I was in fifth grade in a catholic school taught by Polish nuns in an Italian enclave in Detroit. Ages ago. Before Political Correctness was a thing. My teacher, Sister Anuncia, on what must have been a random impulse decided to ask our thirteen-year old classmate, who had been ‘held-back’ three times, a touchy diversity question. “Mario,” she asked, “do you mind if someone calls you a dago?” Mamo, (that’s what we called him), furled his brow in concentration for a long moment, then allowed, “It’s okay if another dago calls me a dago, sister. But if a dumb pollack calls me a dago, I get mad.”
Sister bit her lip and ducked her head into her wimple, grinning. She would get a good laugh over lunch in the convent.
Some years later, my sister had invited a new boyfriend to our family dinner. My four brothers watched in subdued anticipation as my mother placed the perfectly browned chicken in the middle of the table. My father, carving knife, in hand did the usual courtesy of offering a guest first choice of serving.
The swain, smiling broadly, pointed to the stub of the bird’s tail and announced, “I’ll have the Pope’s nose.” We all looked at each other, amazed. We Catholics had never heard of that smear…nor ever considered that particular appendage edible, for that matter. The silence lengthened. The soon-to-be-dumped boyfriend blushed. Wrong time, wrong place, wrong audience.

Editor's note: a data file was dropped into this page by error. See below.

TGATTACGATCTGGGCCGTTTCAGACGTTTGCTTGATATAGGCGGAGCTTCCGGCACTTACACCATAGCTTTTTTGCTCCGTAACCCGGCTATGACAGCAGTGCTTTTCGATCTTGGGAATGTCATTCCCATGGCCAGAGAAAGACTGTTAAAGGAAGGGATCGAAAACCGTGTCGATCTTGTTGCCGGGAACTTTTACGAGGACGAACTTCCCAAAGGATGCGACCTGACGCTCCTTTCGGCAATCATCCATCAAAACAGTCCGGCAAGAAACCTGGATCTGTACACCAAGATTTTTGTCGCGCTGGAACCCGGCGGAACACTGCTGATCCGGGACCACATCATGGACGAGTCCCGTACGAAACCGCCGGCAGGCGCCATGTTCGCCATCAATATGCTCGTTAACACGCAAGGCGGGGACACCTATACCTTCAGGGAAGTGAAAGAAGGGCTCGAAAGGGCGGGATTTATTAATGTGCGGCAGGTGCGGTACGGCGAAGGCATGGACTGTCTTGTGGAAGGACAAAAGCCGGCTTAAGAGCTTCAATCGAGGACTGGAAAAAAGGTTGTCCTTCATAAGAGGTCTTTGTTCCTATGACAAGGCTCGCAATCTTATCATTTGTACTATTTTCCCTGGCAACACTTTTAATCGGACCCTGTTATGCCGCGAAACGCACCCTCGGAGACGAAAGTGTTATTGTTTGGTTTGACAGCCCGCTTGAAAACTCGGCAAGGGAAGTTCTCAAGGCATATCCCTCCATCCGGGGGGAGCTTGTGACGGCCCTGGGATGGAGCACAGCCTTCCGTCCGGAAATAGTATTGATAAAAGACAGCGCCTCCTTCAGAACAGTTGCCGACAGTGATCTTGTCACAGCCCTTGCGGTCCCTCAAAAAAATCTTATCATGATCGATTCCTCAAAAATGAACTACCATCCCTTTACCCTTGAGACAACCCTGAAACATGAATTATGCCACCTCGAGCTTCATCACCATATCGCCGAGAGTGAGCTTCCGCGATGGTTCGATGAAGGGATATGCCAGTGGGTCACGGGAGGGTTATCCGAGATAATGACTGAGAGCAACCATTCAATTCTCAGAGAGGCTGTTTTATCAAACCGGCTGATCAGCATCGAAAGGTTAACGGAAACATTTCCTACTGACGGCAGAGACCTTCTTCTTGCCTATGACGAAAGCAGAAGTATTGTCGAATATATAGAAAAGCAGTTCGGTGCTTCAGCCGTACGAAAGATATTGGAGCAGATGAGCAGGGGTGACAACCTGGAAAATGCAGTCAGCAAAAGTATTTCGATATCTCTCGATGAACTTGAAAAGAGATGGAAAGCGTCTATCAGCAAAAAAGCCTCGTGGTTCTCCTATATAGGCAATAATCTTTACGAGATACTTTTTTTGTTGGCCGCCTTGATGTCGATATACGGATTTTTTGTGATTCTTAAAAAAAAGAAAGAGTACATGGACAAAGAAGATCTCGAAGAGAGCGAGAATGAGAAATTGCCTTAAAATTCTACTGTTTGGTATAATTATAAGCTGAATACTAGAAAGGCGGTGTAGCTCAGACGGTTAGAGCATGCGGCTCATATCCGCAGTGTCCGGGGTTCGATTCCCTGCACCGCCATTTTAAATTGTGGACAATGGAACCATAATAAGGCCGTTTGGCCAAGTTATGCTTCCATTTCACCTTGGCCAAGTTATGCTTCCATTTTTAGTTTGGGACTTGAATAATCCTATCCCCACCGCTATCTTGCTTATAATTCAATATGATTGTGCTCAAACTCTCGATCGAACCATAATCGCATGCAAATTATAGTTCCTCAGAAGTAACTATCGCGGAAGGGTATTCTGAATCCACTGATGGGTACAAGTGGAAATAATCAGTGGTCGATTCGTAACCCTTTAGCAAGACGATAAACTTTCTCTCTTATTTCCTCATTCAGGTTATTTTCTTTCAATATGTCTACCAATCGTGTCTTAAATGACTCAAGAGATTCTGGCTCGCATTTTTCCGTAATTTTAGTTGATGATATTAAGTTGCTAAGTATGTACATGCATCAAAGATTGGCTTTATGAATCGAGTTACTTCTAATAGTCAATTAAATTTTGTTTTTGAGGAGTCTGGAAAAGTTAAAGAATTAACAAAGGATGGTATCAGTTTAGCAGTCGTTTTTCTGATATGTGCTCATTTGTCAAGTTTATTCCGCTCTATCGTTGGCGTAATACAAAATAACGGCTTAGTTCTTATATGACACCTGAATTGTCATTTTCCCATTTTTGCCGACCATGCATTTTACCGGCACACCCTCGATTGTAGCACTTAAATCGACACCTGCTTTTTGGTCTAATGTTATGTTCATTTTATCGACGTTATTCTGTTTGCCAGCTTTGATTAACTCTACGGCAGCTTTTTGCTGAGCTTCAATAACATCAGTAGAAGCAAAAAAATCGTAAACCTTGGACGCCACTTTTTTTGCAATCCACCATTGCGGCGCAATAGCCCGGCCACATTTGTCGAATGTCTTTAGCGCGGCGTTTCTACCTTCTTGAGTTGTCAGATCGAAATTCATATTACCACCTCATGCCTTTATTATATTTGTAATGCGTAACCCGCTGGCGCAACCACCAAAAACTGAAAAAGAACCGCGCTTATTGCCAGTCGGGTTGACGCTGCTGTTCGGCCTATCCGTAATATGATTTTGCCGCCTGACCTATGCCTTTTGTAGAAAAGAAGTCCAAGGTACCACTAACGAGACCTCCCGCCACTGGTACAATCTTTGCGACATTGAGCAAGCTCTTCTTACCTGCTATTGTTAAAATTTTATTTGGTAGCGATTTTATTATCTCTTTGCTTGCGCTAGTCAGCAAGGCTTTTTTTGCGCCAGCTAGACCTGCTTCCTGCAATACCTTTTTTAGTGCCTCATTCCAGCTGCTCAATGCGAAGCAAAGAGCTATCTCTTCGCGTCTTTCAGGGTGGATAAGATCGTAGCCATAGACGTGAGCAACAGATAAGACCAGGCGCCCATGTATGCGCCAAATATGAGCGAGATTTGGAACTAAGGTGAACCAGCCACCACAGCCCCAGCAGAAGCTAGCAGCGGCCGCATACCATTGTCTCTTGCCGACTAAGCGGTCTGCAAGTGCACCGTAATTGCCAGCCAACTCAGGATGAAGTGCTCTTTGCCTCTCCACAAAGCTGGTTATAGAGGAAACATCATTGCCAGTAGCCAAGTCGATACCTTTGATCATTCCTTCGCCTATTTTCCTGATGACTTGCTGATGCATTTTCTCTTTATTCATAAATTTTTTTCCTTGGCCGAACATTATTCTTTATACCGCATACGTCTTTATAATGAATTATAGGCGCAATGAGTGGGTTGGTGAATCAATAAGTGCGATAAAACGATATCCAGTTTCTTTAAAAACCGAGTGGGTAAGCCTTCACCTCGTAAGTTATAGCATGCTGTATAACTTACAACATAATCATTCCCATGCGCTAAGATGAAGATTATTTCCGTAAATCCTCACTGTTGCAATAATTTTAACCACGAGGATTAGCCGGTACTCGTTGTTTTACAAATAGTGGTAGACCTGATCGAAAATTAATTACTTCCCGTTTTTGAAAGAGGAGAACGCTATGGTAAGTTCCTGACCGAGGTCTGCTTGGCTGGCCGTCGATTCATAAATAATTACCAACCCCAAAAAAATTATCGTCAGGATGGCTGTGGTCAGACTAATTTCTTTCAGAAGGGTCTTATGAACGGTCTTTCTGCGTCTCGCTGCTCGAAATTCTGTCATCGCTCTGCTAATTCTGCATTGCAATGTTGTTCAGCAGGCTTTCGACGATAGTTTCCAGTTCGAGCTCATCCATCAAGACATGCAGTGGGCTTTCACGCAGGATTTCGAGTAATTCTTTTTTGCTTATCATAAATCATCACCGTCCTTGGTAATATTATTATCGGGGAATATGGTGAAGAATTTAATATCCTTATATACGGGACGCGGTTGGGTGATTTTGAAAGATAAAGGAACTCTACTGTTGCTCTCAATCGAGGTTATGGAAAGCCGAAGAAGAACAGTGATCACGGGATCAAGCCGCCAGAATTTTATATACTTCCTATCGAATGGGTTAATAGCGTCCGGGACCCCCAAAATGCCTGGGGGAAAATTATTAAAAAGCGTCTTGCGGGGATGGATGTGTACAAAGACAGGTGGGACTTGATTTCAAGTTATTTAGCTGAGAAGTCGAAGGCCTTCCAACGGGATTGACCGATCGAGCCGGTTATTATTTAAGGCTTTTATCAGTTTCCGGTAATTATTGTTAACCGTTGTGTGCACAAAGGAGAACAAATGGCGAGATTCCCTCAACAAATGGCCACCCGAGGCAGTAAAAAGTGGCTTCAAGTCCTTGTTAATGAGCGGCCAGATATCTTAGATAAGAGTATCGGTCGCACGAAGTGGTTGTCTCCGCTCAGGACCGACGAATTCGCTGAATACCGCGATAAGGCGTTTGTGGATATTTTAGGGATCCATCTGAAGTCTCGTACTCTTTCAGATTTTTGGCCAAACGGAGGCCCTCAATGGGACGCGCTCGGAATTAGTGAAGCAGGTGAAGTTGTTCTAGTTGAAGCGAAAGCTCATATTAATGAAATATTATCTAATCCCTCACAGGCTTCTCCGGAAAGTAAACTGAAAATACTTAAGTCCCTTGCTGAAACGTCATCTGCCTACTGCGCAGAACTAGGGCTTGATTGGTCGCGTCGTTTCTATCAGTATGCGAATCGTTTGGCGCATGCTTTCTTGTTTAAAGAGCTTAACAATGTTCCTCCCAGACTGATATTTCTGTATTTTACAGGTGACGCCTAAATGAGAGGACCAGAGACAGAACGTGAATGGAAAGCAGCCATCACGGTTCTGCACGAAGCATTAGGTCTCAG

Politicians and salesmen know better than to step on sensitive cultural, religious, and ethnic toes—a skill hard earned for some of us. Others come by it naturally. In the end, our diverse society demands that we all dance carefully and nimbly like the green-grocer clerk who complained to his manager about a customer who wanted a half-head of lettuce. “There’s this jerk out there, who wants to buy a half-head of lettuce.” When he notices his manager looking past his shoulder, turns around to see the customer right behind him. “And this fine gentleman wants to buy the other half.”
Later, appreciating the clerk’s quick thinking, the boss suggested he might be management material for an opening in one of their stores in Canada.
“Canada?” the clerk, remarked. “all they got up there are whores and hockey players.”
The manager replied, “My wife is Canadian.”
“Oh. And what team does she play for?”
Retired trainer, and writing instructor, Joe Novara lives in Kalamazoo, Michigan. Writings include novels, short stories, a memoir and various poems, plays, anthologies and articles. In, Pinata Belly, and other tales of later love, Novara reminds of the limits and ultimate hope for online dating sites.